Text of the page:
Explain to students that they will now use their opinions and value judgments to plan critical action. They could use the 'Transfer of knowledge questions' listed below to focus their initial discussion before they move on to actually planning action.

Transfer of knowledge questions

  • What needs to change (for example, to improve people's use of interpersonal skills in sports situations)? How can you contribute to making this change?
  • If we believe that we need to co-operate more with each other, how are we going to do it?
  • If you believe that people will listen to you when you speak up about your feelings, how are you going to plan to speak up more (not just in this group but with your family and in other school groups)?
  • How can you show people that you are listening to them and that you respect their feelings?
  • How can you ensure that you include everyone when working in a group rather than just your close friends?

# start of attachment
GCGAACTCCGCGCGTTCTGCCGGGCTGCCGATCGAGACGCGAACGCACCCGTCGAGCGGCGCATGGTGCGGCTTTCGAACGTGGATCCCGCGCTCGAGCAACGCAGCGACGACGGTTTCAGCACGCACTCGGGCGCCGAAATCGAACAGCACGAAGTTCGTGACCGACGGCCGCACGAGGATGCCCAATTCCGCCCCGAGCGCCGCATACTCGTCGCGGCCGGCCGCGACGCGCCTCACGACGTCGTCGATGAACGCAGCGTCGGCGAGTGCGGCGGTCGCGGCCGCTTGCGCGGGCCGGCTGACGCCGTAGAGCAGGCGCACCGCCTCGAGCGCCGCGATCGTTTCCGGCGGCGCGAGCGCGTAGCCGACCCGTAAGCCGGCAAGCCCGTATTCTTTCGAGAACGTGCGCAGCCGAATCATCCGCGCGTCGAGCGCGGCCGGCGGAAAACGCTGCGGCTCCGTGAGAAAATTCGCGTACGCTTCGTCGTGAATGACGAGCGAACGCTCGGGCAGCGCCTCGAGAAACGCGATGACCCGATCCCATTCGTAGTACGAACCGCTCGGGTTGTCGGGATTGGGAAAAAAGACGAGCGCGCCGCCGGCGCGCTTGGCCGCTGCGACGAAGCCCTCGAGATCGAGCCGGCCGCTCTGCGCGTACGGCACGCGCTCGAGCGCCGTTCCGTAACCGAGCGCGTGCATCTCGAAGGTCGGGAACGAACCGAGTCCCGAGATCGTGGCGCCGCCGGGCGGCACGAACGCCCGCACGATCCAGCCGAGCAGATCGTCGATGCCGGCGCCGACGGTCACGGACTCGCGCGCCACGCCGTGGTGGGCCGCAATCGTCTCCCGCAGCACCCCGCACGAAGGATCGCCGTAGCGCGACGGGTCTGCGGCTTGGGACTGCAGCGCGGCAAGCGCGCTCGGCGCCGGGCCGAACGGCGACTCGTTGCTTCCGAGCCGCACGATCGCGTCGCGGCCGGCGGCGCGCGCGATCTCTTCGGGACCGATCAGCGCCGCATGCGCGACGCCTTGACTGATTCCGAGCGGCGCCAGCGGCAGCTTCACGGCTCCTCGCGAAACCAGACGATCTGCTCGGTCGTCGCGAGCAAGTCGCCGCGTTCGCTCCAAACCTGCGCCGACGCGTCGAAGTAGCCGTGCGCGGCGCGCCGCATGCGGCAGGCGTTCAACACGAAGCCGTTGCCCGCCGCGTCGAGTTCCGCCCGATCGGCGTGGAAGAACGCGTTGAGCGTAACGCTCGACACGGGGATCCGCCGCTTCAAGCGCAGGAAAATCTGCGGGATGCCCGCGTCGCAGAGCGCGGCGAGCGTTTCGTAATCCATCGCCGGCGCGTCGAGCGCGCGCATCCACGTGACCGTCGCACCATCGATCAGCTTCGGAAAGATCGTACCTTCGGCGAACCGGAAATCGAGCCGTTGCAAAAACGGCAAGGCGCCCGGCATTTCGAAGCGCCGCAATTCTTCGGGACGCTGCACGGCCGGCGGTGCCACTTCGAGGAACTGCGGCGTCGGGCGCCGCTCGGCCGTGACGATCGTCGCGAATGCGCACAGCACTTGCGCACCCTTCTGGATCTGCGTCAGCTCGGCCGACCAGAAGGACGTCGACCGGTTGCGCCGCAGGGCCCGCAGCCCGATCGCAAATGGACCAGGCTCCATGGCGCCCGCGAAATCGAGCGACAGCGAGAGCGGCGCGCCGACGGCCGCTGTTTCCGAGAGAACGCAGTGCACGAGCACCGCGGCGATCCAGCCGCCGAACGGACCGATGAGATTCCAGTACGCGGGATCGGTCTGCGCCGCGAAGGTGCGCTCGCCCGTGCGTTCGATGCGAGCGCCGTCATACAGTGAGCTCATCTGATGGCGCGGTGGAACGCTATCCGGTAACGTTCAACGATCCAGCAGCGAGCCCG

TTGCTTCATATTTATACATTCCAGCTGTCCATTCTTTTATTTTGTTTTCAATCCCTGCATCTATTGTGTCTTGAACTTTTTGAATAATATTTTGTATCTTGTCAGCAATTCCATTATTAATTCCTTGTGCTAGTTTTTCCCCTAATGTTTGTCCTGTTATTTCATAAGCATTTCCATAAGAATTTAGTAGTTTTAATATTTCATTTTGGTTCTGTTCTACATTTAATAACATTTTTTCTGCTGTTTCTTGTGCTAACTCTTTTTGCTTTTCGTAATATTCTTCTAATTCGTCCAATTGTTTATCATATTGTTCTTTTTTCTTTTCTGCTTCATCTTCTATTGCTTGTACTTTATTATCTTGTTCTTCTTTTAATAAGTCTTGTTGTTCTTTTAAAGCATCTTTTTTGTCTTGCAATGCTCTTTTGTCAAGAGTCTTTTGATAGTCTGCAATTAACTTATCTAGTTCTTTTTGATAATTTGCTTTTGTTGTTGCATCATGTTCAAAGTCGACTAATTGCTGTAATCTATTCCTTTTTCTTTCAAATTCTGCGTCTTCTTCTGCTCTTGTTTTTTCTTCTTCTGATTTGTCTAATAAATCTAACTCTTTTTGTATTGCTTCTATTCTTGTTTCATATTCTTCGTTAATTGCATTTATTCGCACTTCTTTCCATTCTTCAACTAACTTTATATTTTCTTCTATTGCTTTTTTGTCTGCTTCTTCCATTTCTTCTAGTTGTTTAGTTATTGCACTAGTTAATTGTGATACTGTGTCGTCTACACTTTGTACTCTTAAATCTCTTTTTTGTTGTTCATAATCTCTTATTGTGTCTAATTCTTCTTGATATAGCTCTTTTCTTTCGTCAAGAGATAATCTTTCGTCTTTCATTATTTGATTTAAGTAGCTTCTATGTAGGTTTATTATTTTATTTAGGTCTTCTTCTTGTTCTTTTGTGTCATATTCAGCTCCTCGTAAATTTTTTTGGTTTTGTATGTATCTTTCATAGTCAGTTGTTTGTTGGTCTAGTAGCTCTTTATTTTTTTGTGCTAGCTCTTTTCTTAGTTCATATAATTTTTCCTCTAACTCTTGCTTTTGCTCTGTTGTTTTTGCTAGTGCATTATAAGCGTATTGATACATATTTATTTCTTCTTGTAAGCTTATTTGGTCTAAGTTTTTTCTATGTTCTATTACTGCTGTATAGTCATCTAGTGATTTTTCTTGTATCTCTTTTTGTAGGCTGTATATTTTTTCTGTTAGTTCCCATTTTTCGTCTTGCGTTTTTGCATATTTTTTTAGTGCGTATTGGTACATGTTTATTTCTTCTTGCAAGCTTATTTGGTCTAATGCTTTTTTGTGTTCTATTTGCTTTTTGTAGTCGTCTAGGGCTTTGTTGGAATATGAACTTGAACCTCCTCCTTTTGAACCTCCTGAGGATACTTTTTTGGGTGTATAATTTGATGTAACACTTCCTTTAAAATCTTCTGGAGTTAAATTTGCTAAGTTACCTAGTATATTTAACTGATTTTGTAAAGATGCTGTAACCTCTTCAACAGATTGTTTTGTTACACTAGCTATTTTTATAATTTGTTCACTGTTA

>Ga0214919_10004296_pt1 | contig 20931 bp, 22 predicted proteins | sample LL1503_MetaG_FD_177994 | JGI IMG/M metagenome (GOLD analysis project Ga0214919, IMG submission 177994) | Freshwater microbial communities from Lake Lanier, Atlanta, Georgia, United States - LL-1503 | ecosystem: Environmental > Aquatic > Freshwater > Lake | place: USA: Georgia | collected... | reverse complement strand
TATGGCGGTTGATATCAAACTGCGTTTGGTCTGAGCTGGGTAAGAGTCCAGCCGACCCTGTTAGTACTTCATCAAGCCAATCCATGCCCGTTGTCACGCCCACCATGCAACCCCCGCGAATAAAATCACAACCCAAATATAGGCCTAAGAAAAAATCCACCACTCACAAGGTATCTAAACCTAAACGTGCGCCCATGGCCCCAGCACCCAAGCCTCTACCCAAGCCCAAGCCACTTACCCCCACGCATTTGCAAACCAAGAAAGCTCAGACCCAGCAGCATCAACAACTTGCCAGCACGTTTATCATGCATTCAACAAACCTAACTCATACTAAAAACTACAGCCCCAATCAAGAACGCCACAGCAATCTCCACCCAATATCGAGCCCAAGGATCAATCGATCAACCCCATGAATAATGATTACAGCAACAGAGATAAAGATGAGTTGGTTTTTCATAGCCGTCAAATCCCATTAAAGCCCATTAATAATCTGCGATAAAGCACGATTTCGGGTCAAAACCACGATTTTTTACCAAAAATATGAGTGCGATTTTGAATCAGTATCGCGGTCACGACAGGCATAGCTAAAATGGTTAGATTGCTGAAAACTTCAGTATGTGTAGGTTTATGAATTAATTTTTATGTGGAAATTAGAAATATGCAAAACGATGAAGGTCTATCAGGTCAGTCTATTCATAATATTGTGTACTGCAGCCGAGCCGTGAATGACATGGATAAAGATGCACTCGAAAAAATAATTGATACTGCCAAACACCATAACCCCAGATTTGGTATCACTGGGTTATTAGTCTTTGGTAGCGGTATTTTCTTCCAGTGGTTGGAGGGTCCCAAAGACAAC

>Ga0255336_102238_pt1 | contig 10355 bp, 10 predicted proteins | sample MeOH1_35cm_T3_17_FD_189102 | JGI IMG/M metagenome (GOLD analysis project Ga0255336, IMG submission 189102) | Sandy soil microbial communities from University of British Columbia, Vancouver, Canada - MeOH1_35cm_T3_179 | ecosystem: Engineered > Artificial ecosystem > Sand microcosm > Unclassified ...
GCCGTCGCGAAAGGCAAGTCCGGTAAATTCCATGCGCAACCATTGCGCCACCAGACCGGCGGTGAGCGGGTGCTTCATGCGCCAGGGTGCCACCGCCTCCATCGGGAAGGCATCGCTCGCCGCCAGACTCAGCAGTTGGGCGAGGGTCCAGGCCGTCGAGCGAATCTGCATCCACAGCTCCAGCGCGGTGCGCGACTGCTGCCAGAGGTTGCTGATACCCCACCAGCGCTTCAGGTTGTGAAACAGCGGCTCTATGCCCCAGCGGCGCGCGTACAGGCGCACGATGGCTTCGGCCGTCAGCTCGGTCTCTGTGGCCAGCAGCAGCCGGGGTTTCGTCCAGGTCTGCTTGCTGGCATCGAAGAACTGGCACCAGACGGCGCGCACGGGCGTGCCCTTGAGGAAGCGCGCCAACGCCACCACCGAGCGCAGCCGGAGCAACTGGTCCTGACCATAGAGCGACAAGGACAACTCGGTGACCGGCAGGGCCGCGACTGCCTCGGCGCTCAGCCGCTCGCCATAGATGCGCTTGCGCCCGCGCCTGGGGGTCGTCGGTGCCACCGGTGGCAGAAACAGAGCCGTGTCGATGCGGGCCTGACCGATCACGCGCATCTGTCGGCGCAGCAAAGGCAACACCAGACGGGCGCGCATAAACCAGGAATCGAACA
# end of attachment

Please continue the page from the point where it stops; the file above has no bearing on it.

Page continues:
• How can you give effective feedback?
  • How can you utilise your personal strengths in situations that require interpersonal skills?
  • How can you take action to develop and use interpersonal skills in the school, in your family, at your work, or in other social situations?
  • How can other people take action to develop and use interpersonal skills in the school, in their family, at their work, or in other social situations?
  • What action is needed to support the development and use of interpersonal skills by the people in the school, in other organisations, and/or in the community?

Students could now go on to plan critical action based on their findings. (Refer to the 'Importance of critical thinking' page for information about critical thinking and critical action.)